See Schwartzman (1997). As Alan Krueger (1997) has remarked, “Whatever the role that trade has played in the past, I suspect that trade will place greater pressure on low-skilled workers in the future. The reason for this suspicion is simply that there are a great many unskilled workers in the world who are paid very little. One and a half billion potential workers have left schools before they reached age 13; half the world’s workers leave at age 16 or earlier. When these workers are brought into global economic competition (because of greater openness, more political stability, and greater investment in developing countries), the consequences are unlikely to be positive for low-skilled workers in developed countries.”

  12. 12.

    See Lieberson (1980) and Neckerman (2007).

  13. 13.

    See Schwartzman, op. cit.

  14. 14.

    See Wilson (1987, 1996).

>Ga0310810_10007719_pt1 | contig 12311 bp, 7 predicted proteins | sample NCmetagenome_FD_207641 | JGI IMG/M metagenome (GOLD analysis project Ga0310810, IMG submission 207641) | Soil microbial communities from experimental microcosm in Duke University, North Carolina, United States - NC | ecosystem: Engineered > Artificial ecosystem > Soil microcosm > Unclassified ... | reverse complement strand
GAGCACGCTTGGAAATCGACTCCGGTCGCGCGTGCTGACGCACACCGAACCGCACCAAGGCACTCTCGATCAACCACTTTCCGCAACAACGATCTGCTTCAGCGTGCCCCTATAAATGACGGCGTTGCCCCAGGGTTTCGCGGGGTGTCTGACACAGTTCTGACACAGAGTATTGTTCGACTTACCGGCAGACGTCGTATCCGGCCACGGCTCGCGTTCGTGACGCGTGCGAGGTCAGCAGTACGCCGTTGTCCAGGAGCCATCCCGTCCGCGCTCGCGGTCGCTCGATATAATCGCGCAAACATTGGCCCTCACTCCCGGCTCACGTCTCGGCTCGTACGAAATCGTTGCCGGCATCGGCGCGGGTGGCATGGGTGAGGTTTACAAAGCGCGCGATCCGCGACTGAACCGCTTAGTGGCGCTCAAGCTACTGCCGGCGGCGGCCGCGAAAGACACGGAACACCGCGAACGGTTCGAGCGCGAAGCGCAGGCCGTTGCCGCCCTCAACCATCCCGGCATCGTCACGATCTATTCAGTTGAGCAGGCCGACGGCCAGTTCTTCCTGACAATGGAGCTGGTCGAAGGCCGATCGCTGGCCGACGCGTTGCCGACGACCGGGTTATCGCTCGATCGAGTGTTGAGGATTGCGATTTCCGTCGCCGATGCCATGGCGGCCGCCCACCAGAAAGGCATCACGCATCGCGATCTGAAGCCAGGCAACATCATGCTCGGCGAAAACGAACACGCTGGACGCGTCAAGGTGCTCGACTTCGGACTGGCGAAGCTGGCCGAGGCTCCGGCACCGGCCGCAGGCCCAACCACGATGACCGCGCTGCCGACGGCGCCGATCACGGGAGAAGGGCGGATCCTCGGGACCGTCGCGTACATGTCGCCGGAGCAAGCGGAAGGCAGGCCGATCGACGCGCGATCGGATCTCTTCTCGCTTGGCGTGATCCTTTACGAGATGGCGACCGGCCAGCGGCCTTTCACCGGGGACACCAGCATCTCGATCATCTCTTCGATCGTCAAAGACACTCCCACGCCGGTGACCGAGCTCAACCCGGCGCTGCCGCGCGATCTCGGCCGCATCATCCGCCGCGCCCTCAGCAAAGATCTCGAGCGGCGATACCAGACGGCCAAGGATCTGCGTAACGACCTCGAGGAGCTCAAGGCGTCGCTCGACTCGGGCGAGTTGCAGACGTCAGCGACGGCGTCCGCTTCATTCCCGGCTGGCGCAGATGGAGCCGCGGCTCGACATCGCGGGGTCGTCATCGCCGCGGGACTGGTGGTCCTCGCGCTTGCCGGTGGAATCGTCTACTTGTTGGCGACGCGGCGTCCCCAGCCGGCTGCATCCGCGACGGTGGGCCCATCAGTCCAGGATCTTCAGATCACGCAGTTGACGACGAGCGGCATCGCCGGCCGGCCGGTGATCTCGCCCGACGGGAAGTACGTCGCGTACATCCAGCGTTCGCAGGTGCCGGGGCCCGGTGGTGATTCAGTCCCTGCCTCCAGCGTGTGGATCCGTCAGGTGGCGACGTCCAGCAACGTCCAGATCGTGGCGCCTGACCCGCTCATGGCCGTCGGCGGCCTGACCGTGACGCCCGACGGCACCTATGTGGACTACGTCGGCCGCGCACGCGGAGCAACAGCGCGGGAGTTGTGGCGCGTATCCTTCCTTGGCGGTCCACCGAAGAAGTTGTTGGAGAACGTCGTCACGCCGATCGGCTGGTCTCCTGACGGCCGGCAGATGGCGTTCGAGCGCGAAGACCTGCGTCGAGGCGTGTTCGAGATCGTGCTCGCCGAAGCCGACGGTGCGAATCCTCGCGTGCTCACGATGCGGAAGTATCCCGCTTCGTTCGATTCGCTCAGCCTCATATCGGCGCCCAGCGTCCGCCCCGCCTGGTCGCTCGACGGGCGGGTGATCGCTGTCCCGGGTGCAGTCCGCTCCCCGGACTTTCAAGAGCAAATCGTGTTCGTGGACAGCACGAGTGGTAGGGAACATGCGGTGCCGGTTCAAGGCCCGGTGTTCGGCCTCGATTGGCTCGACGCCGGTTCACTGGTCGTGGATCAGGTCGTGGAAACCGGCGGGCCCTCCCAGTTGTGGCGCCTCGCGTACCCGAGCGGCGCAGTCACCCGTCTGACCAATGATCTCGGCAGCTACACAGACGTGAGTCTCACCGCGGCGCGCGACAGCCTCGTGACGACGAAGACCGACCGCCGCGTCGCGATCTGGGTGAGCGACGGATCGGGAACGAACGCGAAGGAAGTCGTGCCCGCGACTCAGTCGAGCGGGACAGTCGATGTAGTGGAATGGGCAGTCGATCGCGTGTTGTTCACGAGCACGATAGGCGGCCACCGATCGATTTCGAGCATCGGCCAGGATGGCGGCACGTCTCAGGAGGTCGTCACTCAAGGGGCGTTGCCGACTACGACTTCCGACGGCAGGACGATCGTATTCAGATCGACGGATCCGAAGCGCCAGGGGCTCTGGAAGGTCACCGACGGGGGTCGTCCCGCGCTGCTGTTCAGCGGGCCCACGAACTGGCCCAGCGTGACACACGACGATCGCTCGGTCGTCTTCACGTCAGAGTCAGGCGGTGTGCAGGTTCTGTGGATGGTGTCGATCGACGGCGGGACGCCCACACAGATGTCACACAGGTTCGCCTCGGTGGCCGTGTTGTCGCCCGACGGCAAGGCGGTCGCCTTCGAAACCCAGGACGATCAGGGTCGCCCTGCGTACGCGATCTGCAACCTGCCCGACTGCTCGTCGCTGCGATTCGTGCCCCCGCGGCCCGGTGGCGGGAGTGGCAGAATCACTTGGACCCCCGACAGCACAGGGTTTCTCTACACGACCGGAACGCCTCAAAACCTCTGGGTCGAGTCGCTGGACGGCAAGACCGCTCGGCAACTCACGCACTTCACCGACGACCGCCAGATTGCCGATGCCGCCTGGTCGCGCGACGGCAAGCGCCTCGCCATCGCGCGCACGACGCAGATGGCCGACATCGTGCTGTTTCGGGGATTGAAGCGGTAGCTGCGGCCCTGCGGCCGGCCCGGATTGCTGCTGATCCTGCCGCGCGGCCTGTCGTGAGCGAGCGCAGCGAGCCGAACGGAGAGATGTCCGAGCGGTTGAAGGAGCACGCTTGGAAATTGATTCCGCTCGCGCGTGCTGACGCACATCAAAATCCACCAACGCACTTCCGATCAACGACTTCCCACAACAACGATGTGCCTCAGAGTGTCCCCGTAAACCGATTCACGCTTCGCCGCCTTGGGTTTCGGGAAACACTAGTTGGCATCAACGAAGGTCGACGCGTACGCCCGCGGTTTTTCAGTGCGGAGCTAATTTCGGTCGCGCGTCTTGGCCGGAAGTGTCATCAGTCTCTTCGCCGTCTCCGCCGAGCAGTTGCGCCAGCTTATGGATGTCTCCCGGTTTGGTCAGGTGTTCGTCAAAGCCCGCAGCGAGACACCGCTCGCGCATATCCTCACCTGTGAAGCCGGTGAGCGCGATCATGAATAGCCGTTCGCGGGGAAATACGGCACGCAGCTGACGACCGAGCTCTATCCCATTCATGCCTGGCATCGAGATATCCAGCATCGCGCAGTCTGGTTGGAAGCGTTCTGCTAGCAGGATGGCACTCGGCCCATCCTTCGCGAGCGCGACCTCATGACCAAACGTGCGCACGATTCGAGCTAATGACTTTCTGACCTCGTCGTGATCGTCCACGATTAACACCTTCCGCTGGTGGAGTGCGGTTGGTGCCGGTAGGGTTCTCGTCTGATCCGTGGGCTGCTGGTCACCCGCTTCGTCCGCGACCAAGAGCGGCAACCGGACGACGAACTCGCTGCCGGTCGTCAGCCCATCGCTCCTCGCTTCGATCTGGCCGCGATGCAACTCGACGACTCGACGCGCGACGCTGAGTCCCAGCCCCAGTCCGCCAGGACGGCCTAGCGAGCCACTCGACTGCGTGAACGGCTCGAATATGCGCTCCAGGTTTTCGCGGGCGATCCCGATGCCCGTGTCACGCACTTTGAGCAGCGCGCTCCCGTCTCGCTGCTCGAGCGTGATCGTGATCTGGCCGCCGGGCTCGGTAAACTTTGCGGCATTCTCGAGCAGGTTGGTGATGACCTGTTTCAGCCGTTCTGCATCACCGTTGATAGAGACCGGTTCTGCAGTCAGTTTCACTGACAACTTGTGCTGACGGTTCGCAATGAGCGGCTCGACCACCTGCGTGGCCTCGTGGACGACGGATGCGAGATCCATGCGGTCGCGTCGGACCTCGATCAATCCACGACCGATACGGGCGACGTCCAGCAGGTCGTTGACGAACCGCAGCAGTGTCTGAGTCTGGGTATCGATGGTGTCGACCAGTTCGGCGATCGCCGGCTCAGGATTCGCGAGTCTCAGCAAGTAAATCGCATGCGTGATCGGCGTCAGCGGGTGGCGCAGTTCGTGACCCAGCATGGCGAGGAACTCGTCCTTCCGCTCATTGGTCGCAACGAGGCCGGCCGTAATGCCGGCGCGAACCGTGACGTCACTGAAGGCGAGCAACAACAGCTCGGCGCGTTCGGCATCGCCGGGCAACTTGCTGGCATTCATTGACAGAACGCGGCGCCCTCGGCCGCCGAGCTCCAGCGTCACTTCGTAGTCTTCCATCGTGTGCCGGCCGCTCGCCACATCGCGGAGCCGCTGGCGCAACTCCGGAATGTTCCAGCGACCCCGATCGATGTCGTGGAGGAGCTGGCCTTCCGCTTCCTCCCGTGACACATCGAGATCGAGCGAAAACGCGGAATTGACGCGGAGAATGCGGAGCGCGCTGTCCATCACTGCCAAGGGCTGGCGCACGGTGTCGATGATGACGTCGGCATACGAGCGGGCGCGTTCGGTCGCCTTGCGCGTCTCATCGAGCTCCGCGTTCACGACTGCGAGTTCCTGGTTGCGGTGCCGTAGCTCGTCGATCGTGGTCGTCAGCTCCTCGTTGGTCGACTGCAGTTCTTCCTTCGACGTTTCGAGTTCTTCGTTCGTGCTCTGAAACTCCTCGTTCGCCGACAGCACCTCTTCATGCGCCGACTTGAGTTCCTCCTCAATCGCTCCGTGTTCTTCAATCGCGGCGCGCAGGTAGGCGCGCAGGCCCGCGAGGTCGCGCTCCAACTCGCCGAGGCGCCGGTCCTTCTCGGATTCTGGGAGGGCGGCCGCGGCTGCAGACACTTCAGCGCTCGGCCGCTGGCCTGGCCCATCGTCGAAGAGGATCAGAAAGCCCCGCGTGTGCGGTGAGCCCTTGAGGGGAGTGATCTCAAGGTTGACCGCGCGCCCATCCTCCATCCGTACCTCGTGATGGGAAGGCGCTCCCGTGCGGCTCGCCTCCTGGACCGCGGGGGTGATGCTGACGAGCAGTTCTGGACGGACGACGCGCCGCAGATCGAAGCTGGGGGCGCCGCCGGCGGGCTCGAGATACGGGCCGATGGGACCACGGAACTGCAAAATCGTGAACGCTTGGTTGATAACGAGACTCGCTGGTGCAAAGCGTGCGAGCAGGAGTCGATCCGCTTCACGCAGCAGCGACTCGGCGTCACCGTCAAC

15. 15.

    See U.S. Department of Housing and Urban Development (1999).

  16. 16.

    See Wilson (1996).

  17. 17.

    See U.S. Department of Housing and Urban Development (1999).

  18. 18.

    A more detailed account of the transportation and networking problems of poor black workers is provided in Wilson (1996).

  19. 19.

    See Levy (1998).

  20. 20.

    According to sociologists Bruce Western and Becky Pettit (2000), the recorded employment gains of low-skilled black men during the economic boom period of the 1990s were the artifact of the major expansion of mass black imprisonment during this period. And, according to their analysis, if the numbers of incarcerated blacks were added to the official employment statistics, the gains would disappear. However, this position has been challenged by University of Wisconsin sociologist Felix Elwert (2008), whose formal quantitative model suggests the opposite conclusion: that incarceration has likely increased rather than decreased low-skilled black unemployment rates.

  21. 21.

    In 2007, a single person with an annual income of $9,800 and a family of four with an annual income of $33,600 were classified as poor.

  22. 22.

    My discussion in this section on the concept of “culture” owes a great deal to the work of Michèle Lamont and Mario Luis Small (2008).